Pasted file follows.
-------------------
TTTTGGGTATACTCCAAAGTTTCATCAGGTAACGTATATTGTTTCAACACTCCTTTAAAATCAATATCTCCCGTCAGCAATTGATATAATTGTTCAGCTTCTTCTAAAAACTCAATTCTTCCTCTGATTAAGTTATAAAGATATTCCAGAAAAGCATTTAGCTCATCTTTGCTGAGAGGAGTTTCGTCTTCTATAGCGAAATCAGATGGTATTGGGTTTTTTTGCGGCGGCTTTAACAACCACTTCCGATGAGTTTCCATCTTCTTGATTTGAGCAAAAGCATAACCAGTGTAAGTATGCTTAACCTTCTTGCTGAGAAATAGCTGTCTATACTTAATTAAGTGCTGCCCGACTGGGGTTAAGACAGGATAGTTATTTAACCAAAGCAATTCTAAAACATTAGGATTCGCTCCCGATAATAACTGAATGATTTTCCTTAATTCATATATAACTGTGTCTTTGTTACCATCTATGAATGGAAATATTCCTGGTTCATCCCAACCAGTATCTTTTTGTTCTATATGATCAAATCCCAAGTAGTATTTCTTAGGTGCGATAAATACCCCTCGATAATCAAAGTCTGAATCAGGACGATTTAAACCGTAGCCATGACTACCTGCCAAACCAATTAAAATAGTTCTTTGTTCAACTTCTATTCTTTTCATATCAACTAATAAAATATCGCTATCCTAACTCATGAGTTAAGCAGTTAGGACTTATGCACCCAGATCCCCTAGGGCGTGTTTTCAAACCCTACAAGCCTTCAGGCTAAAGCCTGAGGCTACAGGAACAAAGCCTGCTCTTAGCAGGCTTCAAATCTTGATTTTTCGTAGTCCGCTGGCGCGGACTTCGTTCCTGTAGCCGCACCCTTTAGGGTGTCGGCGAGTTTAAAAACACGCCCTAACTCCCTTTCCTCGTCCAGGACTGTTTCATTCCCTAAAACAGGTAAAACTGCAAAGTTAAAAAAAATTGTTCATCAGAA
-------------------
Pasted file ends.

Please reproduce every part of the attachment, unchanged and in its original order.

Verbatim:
TTTTGGGTATACTCCAAAGTTTCATCAGGTAACGTATATTGTTTCAACACTCCTTTAAAATCAATATCTCCCGTCAGCAATTGATATAATTGTTCAGCTTCTTCTAAAAACTCAATTCTTCCTCTGATTAAGTTATAAAGATATTCCAGAAAAGCATTTAGCTCATCTTTGCTGAGAGGAGTTTCGTCTTCTATAGCGAAATCAGATGGTATTGGGTTTTTTTGCGGCGGCTTTAACAACCACTTCCGATGAGTTTCCATCTTCTTGATTTGAGCAAAAGCATAACCAGTGTAAGTATGCTTAACCTTCTTGCTGAGAAATAGCTGTCTATACTTAATTAAGTGCTGCCCGACTGGGGTTAAGACAGGATAGTTATTTAACCAAAGCAATTCTAAAACATTAGGATTCGCTCCCGATAATAACTGAATGATTTTCCTTAATTCATATATAACTGTGTCTTTGTTACCATCTATGAATGGAAATATTCCTGGTTCATCCCAACCAGTATCTTTTTGTTCTATATGATCAAATCCCAAGTAGTATTTCTTAGGTGCGATAAATACCCCTCGATAATCAAAGTCTGAATCAGGACGATTTAAACCGTAGCCATGACTACCTGCCAAACCAATTAAAATAGTTCTTTGTTCAACTTCTATTCTTTTCATATCAACTAATAAAATATCGCTATCCTAACTCATGAGTTAAGCAGTTAGGACTTATGCACCCAGATCCCCTAGGGCGTGTTTTCAAACCCTACAAGCCTTCAGGCTAAAGCCTGAGGCTACAGGAACAAAGCCTGCTCTTAGCAGGCTTCAAATCTTGATTTTTCGTAGTCCGCTGGCGCGGACTTCGTTCCTGTAGCCGCACCCTTTAGGGTGTCGGCGAGTTTAAAAACACGCCCTAACTCCCTTTCCTCGTCCAGGACTGTTTCATTCCCTAAAACAGGTAAAACTGCAAAGTTAAAAAAAATTGTTCATCAGAA